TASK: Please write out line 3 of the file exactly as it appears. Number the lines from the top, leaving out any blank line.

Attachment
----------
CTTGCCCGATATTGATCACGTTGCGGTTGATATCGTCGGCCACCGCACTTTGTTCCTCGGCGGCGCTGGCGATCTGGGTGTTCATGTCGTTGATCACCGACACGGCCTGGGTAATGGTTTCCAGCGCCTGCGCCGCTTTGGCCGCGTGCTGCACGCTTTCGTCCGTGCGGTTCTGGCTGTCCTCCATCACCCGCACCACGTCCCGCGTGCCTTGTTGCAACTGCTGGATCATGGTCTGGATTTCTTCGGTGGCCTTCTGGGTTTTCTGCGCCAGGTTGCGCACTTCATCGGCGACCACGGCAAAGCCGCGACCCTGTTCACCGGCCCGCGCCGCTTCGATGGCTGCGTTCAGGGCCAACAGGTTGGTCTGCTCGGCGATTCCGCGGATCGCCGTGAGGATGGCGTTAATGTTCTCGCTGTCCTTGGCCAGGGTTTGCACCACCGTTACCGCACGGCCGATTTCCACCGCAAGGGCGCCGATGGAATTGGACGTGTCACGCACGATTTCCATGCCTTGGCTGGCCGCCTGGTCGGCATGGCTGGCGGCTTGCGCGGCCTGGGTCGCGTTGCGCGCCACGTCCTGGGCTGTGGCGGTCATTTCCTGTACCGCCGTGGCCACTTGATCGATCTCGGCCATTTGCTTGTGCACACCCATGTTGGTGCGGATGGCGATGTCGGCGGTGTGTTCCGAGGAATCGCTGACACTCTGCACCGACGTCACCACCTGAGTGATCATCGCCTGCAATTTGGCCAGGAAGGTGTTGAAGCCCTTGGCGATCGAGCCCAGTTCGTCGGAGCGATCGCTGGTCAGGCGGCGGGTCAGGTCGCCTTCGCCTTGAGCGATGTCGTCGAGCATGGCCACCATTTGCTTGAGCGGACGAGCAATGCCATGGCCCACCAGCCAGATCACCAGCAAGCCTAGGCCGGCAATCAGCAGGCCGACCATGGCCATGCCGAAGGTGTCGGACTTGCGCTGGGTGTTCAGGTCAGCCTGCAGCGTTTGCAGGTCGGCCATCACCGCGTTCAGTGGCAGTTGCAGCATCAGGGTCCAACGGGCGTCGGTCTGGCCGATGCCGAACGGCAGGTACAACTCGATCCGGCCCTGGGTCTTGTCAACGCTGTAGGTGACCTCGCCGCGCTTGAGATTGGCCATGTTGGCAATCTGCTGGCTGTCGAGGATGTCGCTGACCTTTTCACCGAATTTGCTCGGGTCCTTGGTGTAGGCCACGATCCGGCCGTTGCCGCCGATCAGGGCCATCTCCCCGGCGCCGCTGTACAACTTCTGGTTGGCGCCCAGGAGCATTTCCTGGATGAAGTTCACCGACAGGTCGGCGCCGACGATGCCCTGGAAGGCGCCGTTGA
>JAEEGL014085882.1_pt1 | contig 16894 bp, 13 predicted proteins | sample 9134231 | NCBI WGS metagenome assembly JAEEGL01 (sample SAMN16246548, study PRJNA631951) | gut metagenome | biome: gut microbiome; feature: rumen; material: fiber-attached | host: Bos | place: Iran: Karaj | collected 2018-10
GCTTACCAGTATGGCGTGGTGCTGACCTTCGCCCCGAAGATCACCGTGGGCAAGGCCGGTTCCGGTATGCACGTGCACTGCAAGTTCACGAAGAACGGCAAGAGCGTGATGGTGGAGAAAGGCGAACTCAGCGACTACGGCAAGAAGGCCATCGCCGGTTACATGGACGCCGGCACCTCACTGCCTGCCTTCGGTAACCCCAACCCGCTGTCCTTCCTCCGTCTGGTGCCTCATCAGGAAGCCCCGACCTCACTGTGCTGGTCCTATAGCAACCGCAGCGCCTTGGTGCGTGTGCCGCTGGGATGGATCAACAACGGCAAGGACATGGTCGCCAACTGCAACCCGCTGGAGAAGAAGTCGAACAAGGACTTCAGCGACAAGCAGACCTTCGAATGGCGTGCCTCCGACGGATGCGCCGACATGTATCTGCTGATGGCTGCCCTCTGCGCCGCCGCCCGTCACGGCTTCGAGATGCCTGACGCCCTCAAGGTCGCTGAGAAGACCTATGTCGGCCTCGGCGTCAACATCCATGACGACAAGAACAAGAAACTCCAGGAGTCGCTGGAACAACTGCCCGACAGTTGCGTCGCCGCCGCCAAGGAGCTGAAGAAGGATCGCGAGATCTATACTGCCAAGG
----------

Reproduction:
GCTTACCAGTATGGCGTGGTGCTGACCTTCGCCCCGAAGATCACCGTGGGCAAGGCCGGTTCCGGTATGCACGTGCACTGCAAGTTCACGAAGAACGGCAAGAGCGTGATGGTGGAGAAAGGCGAACTCAGCGACTACGGCAAGAAGGCCATCGCCGGTTACATGGACGCCGGCACCTCACTGCCTGCCTTCGGTAACCCCAACCCGCTGTCCTTCCTCCGTCTGGTGCCTCATCAGGAAGCCCCGACCTCACTGTGCTGGTCCTATAGCAACCGCAGCGCCTTGGTGCGTGTGCCGCTGGGATGGATCAACAACGGCAAGGACATGGTCGCCAACTGCAACCCGCTGGAGAAGAAGTCGAACAAGGACTTCAGCGACAAGCAGACCTTCGAATGGCGTGCCTCCGACGGATGCGCCGACATGTATCTGCTGATGGCTGCCCTCTGCGCCGCCGCCCGTCACGGCTTCGAGATGCCTGACGCCCTCAAGGTCGCTGAGAAGACCTATGTCGGCCTCGGCGTCAACATCCATGACGACAAGAACAAGAAACTCCAGGAGTCGCTGGAACAACTGCCCGACAGTTGCGTCGCCGCCGCCAAGGAGCTGAAGAAGGATCGCGAGATCTATACTGCCAAGG